According to research gathered by The Wynhurst Group, if an employee quits during his or her first year, the turnover costs for that one employee is approximately 3 times the amount of that employee’s salary.
In his article, “These Employee Turnover Stats Should Scare You to Death,” Bill Cushard points out some financially frightening statistics concerning turnover rates. For instance, he says that over 20% of turnovers happen within the first month and a half of employment. In addition, Cushard points out that almost half of all new hires leave voluntarily within their first year and a half on the job.
What does that mean for you as an employer? It means hundreds of thousands of dollars down the drain, not to mention the fact that your productivity will plummet without the right workers on the job.
Why Does Turnover Happen?
There are many factors that lead to increased turnover rates, but in this article I only want to address a few of those. If you are curious about other reasons, I recommend Louis Efron’s article in Forbes or Susan M. Heathfield’s article on About.com.
Some of the major causes of higher turnover rates are as follows:
Boredom and Unclear Expectations
Individuals get hired for a job, but they are only ever given a generic list of job duties. Training, if it happens at all, is minimal, so new hires either sit around doing nothing or they get buried in unrelated tasks.
A lot of employees choose to leave because they really don’t feel like their work matters. They don’t know the grander scheme of things, they don’t see the end results of their efforts, and they don’t get enough appreciation. In short, they feel undervalued.
No Real Mobility
Employers and employees get hyper-focused on the task at hand, and they neglect to think of long-term planning. As a result, employers don’t establish clear career paths within their own companies. Without a clear path, employees don’t know how to climb the corporate ladder, and they begin to feel stuck and complacent in their jobs.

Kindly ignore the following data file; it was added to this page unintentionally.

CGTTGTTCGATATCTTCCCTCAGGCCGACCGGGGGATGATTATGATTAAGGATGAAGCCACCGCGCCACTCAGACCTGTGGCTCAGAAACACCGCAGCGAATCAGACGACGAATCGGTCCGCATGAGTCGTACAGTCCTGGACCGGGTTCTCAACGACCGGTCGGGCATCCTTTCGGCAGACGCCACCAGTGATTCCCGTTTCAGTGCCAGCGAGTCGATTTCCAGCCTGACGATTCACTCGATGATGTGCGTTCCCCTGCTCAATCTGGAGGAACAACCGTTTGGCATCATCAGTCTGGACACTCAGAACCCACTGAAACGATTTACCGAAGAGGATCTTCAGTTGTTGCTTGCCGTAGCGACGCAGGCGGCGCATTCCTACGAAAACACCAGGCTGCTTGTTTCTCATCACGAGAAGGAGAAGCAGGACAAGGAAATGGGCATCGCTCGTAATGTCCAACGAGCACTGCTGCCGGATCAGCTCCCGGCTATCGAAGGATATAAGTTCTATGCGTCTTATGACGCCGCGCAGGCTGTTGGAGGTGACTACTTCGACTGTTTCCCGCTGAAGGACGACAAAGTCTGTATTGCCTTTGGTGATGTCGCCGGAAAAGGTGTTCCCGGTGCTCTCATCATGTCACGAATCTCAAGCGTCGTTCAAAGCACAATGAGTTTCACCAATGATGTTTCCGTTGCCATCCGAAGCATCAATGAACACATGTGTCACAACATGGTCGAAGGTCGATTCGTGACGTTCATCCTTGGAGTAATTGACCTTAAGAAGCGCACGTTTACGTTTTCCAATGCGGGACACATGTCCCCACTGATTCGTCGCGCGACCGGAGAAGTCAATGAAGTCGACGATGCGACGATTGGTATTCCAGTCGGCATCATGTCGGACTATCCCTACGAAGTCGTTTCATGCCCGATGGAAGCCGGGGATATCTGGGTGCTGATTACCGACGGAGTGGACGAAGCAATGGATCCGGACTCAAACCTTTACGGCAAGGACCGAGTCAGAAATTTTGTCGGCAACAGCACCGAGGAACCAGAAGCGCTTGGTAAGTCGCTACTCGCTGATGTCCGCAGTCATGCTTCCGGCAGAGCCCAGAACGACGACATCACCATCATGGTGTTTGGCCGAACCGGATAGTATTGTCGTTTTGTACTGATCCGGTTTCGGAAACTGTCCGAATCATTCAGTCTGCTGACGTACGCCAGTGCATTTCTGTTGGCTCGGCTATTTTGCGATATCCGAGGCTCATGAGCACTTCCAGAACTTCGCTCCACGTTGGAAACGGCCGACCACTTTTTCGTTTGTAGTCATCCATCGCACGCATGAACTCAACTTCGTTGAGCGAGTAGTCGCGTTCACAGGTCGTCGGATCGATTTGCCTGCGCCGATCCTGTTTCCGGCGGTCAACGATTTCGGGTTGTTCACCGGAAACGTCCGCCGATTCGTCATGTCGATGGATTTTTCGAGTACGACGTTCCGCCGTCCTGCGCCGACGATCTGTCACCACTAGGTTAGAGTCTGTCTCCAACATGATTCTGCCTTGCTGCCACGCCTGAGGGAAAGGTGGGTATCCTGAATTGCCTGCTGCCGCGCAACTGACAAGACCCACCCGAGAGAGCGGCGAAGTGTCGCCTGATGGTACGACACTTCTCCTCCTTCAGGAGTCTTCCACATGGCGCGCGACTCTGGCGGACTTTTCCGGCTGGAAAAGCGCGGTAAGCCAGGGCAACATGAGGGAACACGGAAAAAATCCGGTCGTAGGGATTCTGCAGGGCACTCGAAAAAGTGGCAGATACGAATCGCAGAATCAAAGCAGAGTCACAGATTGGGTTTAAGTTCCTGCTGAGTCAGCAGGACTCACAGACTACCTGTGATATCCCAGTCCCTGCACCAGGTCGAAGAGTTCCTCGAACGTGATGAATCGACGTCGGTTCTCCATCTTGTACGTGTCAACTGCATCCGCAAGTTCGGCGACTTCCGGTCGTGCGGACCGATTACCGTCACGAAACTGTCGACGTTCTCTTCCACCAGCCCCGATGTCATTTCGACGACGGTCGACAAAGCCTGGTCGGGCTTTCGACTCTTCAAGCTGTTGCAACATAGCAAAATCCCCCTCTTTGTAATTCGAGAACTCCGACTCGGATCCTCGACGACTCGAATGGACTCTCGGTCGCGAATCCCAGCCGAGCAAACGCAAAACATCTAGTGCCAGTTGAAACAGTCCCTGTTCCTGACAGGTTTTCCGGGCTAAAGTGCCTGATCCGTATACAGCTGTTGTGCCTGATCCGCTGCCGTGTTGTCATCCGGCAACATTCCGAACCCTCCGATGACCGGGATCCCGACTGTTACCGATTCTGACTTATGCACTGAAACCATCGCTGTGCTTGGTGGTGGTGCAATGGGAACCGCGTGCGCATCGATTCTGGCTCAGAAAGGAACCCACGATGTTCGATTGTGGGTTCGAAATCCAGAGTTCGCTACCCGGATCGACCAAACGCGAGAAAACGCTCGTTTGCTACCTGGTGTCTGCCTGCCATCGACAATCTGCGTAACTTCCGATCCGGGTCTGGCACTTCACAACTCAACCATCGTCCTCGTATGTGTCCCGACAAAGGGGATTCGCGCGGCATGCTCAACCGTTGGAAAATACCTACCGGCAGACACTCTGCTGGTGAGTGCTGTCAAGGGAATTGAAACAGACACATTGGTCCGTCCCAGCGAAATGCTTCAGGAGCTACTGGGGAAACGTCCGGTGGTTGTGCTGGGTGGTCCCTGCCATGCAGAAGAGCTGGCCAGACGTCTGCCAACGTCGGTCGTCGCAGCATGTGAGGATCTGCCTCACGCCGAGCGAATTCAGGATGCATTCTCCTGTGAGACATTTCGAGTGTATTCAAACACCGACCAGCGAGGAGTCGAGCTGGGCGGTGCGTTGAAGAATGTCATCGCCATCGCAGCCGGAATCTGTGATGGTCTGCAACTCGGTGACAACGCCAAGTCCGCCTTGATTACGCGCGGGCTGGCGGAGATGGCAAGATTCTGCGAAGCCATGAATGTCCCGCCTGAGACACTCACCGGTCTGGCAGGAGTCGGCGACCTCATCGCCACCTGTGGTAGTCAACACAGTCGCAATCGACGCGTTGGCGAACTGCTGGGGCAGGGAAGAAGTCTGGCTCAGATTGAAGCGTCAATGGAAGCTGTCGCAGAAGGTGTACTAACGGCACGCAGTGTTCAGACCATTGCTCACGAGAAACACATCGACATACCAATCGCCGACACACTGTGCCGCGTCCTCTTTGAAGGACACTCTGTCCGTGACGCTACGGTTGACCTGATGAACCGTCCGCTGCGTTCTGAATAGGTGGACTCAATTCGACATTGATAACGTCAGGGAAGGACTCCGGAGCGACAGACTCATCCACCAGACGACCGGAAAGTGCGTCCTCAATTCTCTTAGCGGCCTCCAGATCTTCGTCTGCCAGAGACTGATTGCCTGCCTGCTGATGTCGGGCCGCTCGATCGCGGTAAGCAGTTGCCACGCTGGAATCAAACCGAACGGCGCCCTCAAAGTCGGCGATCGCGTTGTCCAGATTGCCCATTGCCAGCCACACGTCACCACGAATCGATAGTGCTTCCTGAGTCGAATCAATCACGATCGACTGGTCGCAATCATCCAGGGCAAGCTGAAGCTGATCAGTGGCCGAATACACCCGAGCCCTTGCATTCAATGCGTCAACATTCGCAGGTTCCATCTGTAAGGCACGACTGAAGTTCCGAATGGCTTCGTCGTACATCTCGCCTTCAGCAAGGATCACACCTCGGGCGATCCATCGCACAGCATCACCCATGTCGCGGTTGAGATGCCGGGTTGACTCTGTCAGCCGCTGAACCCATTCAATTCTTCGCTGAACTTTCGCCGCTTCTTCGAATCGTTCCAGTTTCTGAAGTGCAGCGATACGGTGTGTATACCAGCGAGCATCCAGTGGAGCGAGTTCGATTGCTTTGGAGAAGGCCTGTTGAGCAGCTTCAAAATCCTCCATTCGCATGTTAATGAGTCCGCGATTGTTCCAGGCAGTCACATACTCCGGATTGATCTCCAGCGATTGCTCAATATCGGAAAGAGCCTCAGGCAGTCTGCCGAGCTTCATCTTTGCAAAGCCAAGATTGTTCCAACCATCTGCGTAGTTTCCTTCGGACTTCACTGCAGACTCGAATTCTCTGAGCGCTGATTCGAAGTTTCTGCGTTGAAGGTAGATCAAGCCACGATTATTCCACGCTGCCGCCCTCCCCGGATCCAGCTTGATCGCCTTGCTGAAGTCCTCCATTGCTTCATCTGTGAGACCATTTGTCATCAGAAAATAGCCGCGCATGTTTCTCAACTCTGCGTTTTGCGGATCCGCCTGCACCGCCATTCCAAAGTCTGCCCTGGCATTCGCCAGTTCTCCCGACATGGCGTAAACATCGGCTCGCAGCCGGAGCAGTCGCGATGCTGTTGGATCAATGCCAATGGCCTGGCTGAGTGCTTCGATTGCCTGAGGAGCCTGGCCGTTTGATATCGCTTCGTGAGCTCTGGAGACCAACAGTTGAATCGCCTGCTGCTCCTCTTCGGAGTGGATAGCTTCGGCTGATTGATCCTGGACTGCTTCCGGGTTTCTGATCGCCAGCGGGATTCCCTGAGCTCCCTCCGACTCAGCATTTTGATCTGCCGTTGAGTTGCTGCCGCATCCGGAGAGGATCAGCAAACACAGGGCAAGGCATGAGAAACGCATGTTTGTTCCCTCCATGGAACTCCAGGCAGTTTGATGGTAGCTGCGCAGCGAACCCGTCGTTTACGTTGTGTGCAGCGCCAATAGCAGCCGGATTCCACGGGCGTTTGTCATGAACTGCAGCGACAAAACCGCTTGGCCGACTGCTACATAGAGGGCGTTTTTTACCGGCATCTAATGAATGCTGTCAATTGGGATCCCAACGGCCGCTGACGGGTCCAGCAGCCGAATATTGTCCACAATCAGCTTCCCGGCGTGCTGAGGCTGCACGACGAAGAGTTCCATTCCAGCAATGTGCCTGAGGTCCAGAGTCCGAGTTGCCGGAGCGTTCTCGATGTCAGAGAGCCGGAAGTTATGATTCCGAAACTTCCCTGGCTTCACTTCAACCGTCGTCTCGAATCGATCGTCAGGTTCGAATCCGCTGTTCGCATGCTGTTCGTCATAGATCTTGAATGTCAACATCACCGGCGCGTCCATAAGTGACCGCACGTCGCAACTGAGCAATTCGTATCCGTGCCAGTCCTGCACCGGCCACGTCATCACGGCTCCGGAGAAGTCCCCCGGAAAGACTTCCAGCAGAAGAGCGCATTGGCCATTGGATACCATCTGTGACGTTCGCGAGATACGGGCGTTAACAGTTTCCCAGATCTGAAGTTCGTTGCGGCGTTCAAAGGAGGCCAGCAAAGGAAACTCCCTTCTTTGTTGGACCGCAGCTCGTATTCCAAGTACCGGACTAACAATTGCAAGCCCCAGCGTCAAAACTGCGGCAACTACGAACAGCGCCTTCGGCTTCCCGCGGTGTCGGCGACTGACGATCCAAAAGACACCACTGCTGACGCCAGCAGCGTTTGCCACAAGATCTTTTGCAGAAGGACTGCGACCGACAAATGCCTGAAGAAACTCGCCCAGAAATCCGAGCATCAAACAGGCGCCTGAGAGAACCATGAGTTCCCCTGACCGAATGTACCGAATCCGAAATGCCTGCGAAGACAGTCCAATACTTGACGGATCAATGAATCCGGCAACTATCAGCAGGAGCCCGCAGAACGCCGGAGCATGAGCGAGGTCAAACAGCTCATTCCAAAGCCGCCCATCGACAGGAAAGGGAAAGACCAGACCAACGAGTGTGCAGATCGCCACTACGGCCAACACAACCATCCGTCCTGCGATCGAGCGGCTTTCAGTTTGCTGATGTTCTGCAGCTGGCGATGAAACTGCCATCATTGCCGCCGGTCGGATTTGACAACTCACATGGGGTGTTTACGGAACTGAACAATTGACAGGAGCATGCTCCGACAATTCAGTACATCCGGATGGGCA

The WRITE Idea
While there is no magic wand or single answer that will eliminate employee turnover, there are solutions that can help reduce your turnover rates significantly. One of those solutions involves hiring a writer.
Now, I know what you’re thinking, and yes I am a writer for hire, but hear me out on this.
What is the common thread between the three causes of turnover listed above? A lack of communication. Employers are not communicating what they need from their employees. Likewise, employees do not know how to approach employers with questions.
As a writer, I am a professional communicator. I make my living putting words together with various goals in mind. For some clients, I’m trying to sell a product. For other clients, I’m trying to write something instructional. Whatever the purpose, a writer can help you fix your communication problems.
Of course, you might be wondering why you should hire a third party. After all, you have an HR department, plenty of well-trained supervisors, etc., so couldn’t you and your team write your own way out of this turnover mess? It’s possible, true, but do your people really have the time to fix these problems?
When your communication doesn’t work company-wide, you already have problems in addition to your turnover rates. Your productivity rates are no doubt lower than you want them to be, so everyone is already working overtime just to get ahead. Throwing a new project like this into the mix will NOT help solve your communication problems.